Exclusive interview: The worlds of Roger Christian
|INTERVIEWS - FILM|
From Alien to Star Wars and beyond, the production designer and director who survived Battlefield Earth talks about the Alien prequel, Tarantino, Travolta, and one of the most mysterious films that ever influenced Hollywood...
If you are old enough to have seen the original release of The Empire Strikes Back at the cinema in 1980, you almost certainly remember the extraordinary short film that preceded it. Otherwise you won't know a damn thing about it: with not one picture or accurate plot summary anywhere on the web, Black Angel has become a bit of an internet holy grail in itself. Those who saw it remember something extraordinary. A spiritual work set in the middle ages with amazing cinematography and music, Black Angel took the gritty medieval realism of Monty Python And The Holy Grail and returned it to its roots in Mallory, Tennyson and Kurosawa. It was to have a huge influence on how cinema would perceive (and film) works set in medieval times in years to come...
Black Angel was conceived and directed on location in Scotland by Roger Christian, who had made his name as the ground-breaking art director of Stars Wars (1977) and Alien (1979). It was made for only £25,000, provided by George Lucas in gratitude for Roger's extraordinary contribution to Star Wars.
In this interview, Roger Christian not only provides pictures from Black Angel, but finally discusses this highly influential short film, as well as his work on Alien and Star Wars and an Oscar-winning directing career that hit a speed-bump with the bleak critical reception of Battlefield Earth in 2000. We'll hear how Quentin Tarantino re-cut and rented-out Christian's lauded The Sender (1982) when he worked as a video-store clerk, what Ridley Scott has in mind for his Alien prequel, what he's writing about in his new book Cinema Alchemy and much more...
See bottom of this page for the link to part 2 of the interview (Tarantino, Battlefield Earth, The Final Programme etc)
Index of selected topics in this interview (not a complete presé of the interview):
Alien (1979): Alien Prequel  | Set dressing | Dan O'Bannon | Fighting Studio Execs | Opinion On Alien Sequels | Jon Finch as Kane |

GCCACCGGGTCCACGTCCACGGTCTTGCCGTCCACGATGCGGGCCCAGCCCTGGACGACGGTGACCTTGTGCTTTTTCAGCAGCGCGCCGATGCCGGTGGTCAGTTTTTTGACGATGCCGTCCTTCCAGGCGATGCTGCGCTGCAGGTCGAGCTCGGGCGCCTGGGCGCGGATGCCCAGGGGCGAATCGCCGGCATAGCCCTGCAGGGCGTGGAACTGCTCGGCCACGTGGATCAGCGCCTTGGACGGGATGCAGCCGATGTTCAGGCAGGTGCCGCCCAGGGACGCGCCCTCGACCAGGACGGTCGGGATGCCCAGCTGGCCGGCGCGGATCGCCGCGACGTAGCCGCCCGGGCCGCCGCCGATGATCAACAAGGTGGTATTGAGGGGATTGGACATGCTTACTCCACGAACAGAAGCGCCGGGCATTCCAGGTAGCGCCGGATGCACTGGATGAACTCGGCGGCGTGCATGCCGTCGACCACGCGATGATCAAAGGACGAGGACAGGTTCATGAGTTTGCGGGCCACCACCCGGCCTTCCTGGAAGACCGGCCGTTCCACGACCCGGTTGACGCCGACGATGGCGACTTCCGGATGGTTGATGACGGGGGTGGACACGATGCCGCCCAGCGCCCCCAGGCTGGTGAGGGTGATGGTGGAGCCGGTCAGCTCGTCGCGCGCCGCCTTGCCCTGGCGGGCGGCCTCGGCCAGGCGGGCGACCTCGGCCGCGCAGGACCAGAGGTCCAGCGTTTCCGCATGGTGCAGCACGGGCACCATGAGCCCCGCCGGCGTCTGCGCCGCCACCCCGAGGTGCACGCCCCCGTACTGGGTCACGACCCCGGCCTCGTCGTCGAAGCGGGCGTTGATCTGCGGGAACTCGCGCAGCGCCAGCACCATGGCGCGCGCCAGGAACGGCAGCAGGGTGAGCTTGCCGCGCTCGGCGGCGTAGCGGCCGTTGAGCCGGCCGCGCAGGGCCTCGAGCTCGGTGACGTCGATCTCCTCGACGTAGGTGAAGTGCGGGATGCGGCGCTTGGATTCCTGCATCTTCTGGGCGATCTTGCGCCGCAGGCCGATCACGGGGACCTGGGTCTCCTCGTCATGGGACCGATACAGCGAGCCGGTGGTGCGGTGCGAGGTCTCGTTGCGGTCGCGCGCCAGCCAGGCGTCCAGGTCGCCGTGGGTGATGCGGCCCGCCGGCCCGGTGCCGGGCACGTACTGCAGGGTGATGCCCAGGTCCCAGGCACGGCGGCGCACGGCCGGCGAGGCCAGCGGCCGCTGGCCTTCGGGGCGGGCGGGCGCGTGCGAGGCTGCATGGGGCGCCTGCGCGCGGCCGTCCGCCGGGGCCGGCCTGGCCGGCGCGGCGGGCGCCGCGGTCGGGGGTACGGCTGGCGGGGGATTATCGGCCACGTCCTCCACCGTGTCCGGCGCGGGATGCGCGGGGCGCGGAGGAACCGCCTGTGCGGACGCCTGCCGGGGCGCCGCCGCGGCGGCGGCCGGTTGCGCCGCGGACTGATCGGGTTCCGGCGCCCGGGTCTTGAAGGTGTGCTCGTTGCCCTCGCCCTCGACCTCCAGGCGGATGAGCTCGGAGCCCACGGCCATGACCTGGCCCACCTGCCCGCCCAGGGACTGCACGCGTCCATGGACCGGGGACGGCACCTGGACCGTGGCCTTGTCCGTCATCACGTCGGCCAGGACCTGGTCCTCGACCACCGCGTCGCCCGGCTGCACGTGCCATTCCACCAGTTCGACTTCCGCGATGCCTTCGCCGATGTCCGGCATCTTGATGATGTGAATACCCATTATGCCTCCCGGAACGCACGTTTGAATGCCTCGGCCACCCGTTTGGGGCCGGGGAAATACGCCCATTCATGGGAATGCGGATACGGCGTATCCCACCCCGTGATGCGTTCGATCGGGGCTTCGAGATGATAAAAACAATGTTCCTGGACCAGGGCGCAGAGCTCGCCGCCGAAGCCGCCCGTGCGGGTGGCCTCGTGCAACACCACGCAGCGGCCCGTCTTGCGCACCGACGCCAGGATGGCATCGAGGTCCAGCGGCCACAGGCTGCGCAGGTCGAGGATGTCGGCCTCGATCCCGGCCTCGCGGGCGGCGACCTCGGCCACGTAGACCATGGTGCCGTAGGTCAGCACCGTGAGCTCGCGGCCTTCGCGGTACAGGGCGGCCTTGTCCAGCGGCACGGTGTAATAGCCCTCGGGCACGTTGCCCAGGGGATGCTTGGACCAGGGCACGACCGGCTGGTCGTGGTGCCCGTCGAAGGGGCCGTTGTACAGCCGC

Battlefield Earth: Getting the job | Tarantino Recommendation | Lucas | Dutch Angles | Return to Franchise |
Black Angel (1979): Kurosawa  | Influence on Excalibur | Influence on Empire Strikes Back | Graphic Novel | DVD |
Nostradamus (1994):  |
Star Wars (1977): 'Missing story' | Scrap tech | Old Airplanes | Look and Feel | 'Foss' Robot | Phantom Menace  |
The Final Programme: Lost opportunity | 'Sci-Fi 007' |
The Sender (1982): George Miller | George Lucas | Tarantino recuts (and rents out!) The Sender when video-store clerk |
Book Cinema Alchemy:   | Release date |
Upcoming and other projects: Prisoners Of The Sun | Zounds | Remember The Future | Transmission |
Misc: Dollar Bottom (1981) | Peter Jackson | Alphaville/Solaris | Underworld (1996) | The Final Cut (1995) | 3D movies |
I was, because it was the first film I made and I didn't have much money to make it with [laughs]. I had all the short ends off Empire. I guess it's typical of me that I was very ambitious. I learned early on to never let yourself be constricted by your budget. Just go and try and do what you want. I was completely enamoured of Kurosawa, as most of us were.
Tony Vogel (kneeling) as 'Sir Maddox' in Roger Christian's Black Angel (1979). Picture © Roger Christian
You mentioned before that you came up with the story when you were unwell…?
It's weird, actually. Writing Cinema Alchemy has been quite cathartic and quite revealing, because it forced me to go into things that I had never really gone into in depth. I really wanted to do a medieval myth - I was completely in love with King Arthur and Merlin and all these great historical stories and epics, and I loved graphic novels even at that time. So I had this idea to do a story around a knight and 'the last quest'.
Now, when I really delved into it I realised that I was really on the point of death in Mexico after Lucky Lady; I had paratyphoid and I was down to eight stone, and I was thrown into this terrible hospital - who saved me! But on the wall was a picture of Scotland. Really strange, completely out of context in this tiny clinic. It was the lochs…I know there was a castle there with the loch, and this light was amazing.
It kind of went into my subconscious. There's a point at which you're so ill that you think 'Shall I just give up?'. But I didn't, I fought. The story of Black Angel is the story of a knight, and that last moment that he's dying is in fact the entire story of my subconscious and the quest, and the realisation of dying, which is at the basis of all spiritual work.
There's no other Star Wars film besides Empire that would have been so suitable as a main feature to Black Angel. In Empire there's Luke fighting himself, and a year later in Boorman's Excalibur there's Lancelot fighting himself. These films seem to have taken a lot from Black Angel - not just the style of cinematography, but the dark theme of internal conflict .
John Boorman - bless him, I love John - he was really one of my avid supporters, in the early days. When Black Angel was shown, industry people just told me to go back to art directing - to stop directing. And I don't know why they said that, but they were really negative, and some really big powers in the industry. But Lucas loved it, the Americans loved it and the public were writing to me. So on the one hand I was being kind of rejected and on the other hand I was getting these letters from the public saying that I'd touched their hearts, and so much. And I should have realised - this is how my career's gone from then on in! [laughs]